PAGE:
There are some limitations to the sandbox. Since this is a (somewhat) grounded WWII game, Fairburne’s toolset is mostly restricted to some guns, explosives, and simple distraction items. Rather than introducing new tools every mission, the game doesn’t evolve much from level to level. Everything available in mission one will be used in the same way to complete objectives in mission nine (satchel charges to blow up doors, crowbars to open locked crates, etc).
Though inconsistent, the game’s AI enemies are shockingly cogent.
While its immersive sim hooks don’t quite hit the unpredictable joys of a game like Hitman 3, it makes up for that shortcoming with crisp stealth and gunplay. When I’m sneaking in the shadows and picking off enemies from afar through a sniper scope, I feel like an unfriendly ghost haunting my enemies to their graves. Every quiet takedown or sniper shot from afar is another brutal victory in my poltergeist-like quest to tear down the Nazi war machine.
While I can survive with a more aggressive playstyle, Sniper Elite 5 encourages a stealthier approach. Though inconsistent, the game’s AI enemies are shockingly cogent. They don’t feel like robots patrolling their specific corner of the map. If I snipe someone from far away, an entire brigade will abandon their duties to sweep the area I’m in. It’s easy to get overwhelmed due to a sloppy approach, which increases the stakes every time I fire a shot or step into the light.
All of that is, of course, further aided by the series’ signature feature: Its grotesque killcam. When I deliver a killing shot to an enemy with my sniper, the game launches into a slow-motion X-ray shot of the bullet cutting through my enemy’s organs in nauseating detail. It’s admittedly excessive and I can’t say that it helps gaming’s continued image problem, but it also underlines the game’s unrelenting stance in blood: No quarter for Nazis.
I wish that was an obvious takeaway. It would be nice to live in a world where I didn’t feel some catharsis from turning Nazi soldiers into swiss cheese. But in the age of “both sides,” where white supremacists are borrowing talking points from elected officials to justify racial violence, it’s not just a boring historical reminder. It’s an unrestrained war cry delivered loudly enough that it can’t be ignored.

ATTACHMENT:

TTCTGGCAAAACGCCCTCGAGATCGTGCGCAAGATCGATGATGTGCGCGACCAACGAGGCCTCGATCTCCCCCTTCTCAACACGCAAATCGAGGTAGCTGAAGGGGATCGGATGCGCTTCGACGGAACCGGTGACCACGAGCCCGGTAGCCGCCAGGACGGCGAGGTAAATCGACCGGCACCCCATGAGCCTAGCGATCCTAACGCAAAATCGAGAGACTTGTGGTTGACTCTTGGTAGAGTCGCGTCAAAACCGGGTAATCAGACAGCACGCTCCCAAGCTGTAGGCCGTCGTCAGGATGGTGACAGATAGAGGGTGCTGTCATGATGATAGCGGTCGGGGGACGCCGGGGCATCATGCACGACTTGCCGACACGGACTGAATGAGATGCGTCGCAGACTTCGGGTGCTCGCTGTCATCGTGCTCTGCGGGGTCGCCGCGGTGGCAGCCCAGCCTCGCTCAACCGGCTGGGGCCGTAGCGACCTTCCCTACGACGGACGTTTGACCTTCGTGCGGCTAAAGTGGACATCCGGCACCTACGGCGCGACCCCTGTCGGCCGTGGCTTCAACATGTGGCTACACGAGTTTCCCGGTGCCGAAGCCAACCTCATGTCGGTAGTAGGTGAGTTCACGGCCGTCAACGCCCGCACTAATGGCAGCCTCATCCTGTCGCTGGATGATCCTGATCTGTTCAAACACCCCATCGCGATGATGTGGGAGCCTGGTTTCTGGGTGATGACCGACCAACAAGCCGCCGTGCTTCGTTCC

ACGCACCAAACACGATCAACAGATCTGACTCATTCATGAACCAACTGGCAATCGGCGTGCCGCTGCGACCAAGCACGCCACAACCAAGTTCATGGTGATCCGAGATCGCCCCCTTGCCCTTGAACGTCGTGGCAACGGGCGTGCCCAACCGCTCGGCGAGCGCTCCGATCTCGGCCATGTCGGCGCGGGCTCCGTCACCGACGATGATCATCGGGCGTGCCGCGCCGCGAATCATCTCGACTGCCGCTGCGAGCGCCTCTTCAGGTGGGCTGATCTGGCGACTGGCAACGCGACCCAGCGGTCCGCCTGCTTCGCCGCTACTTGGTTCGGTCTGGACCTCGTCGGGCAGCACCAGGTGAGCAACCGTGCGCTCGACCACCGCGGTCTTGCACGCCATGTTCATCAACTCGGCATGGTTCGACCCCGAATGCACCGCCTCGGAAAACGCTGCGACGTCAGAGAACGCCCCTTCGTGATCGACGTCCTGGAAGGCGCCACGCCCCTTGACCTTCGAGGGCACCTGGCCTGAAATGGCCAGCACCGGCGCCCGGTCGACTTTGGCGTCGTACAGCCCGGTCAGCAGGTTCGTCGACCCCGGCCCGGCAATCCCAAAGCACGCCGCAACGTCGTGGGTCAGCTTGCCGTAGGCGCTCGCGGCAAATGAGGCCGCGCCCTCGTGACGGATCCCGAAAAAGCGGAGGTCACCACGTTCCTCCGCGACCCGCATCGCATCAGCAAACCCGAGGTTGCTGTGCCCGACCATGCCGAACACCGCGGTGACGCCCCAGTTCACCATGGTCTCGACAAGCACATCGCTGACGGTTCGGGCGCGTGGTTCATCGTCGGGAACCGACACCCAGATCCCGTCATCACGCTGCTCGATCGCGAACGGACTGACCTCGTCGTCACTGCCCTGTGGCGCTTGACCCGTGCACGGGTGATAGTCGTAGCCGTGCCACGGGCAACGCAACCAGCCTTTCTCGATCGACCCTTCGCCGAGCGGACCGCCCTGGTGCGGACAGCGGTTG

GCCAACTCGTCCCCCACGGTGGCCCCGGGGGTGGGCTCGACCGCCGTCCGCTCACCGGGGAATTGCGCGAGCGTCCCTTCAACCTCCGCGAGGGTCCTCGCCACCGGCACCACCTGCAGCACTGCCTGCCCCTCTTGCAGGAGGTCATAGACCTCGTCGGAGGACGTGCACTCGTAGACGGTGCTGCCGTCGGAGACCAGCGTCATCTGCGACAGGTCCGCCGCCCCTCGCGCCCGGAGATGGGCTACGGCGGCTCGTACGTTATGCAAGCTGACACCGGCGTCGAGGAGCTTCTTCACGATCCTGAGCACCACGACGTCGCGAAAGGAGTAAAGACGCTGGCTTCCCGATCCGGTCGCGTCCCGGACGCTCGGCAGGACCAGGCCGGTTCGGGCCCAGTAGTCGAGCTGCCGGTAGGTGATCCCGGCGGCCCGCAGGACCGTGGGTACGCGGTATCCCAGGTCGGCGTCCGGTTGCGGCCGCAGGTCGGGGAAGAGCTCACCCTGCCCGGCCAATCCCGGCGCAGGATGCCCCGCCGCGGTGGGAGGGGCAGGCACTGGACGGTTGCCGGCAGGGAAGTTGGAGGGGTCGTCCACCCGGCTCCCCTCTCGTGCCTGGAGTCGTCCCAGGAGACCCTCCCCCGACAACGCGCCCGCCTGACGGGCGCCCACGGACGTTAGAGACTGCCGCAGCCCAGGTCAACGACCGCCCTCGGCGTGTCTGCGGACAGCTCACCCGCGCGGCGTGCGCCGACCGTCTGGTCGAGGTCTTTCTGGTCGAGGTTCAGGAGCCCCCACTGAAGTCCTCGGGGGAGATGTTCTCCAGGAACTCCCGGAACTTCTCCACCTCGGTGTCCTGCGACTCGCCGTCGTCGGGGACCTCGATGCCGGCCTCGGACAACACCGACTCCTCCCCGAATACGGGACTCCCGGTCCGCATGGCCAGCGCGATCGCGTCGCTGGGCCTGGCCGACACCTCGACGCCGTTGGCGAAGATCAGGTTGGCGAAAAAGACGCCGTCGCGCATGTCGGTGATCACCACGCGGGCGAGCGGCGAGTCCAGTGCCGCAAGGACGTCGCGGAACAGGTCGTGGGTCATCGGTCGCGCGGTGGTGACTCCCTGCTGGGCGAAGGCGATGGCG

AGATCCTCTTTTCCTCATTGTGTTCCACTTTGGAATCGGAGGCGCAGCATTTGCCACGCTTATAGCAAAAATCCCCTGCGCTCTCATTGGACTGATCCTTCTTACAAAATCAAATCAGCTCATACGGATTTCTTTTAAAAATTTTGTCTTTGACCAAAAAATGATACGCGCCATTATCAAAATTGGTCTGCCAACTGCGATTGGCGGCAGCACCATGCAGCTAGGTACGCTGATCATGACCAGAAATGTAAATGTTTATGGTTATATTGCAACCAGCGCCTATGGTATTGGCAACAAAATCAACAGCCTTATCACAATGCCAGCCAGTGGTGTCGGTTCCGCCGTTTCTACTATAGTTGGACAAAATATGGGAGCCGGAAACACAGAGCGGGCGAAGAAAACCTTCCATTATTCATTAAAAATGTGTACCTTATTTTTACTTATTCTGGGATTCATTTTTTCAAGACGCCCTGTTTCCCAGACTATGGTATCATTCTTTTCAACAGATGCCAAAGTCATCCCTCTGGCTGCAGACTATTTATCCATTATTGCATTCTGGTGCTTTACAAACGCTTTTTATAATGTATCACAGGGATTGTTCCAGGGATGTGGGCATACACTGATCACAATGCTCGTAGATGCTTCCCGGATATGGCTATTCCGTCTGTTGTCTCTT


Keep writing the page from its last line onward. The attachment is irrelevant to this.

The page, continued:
If Sniper Elite 5 pisses off your senator, maybe they’re the exact person that needs to hear it.
The whole shebang
While Sniper Elite 5’s single-player campaign is its meat and potatoes, it features a fairly robust suite of side content to bolster the experience. There are several deathmatch playlists for those who just want a WWII shooter that isn’t the underwhelming Call of Duty: Vanguard. A wave defense mode lets players ditch stealth and test their shooting in a faster-paced setting.
Sniper Elite 5 is a confident, if not brash, stealth-action game with a fresh approach.
Perhaps its most impressive accomplishment is that its “invasion” mode isn’t a total drag. In games like Deathloop, invasion mechanics (where an online player can jump into someone’s game and try to sabotage it) can be a frustrating progress killer. Here, it’s a tense game of cat and mouse where the hunter-and-hunted dynamic can flip on a dime depending on who winds up in the other’s scope. Anytime I died to an invading player, it was never much of a setback due to frequent autosaves. Mercifully, it can be disabled entirely too.
Still, the bulk of the value is simply in revisiting missions. With several ways to tackle maps, there’s plenty of space to experiment while chasing down stray collectibles and side objectives. Co-op play provides an especially strong reason to pop back in, especially since the game will be easily available to curious friends via Xbox Game Pass.
Coming off a strange year where new Call of Duty or Battlefield games failed to resonate with fans, Rebellion has a brief window of opportunity to take its shot. For those starving for a solid war shooter, Sniper Elite 5 is a confident, if not brash, stealth-action game with a fresh approach. It’s much more than its hyperviolence — though its gore is sure to be its legacy.
Sniper Elite 5 is an increasingly rare WWII game that actually does something new with the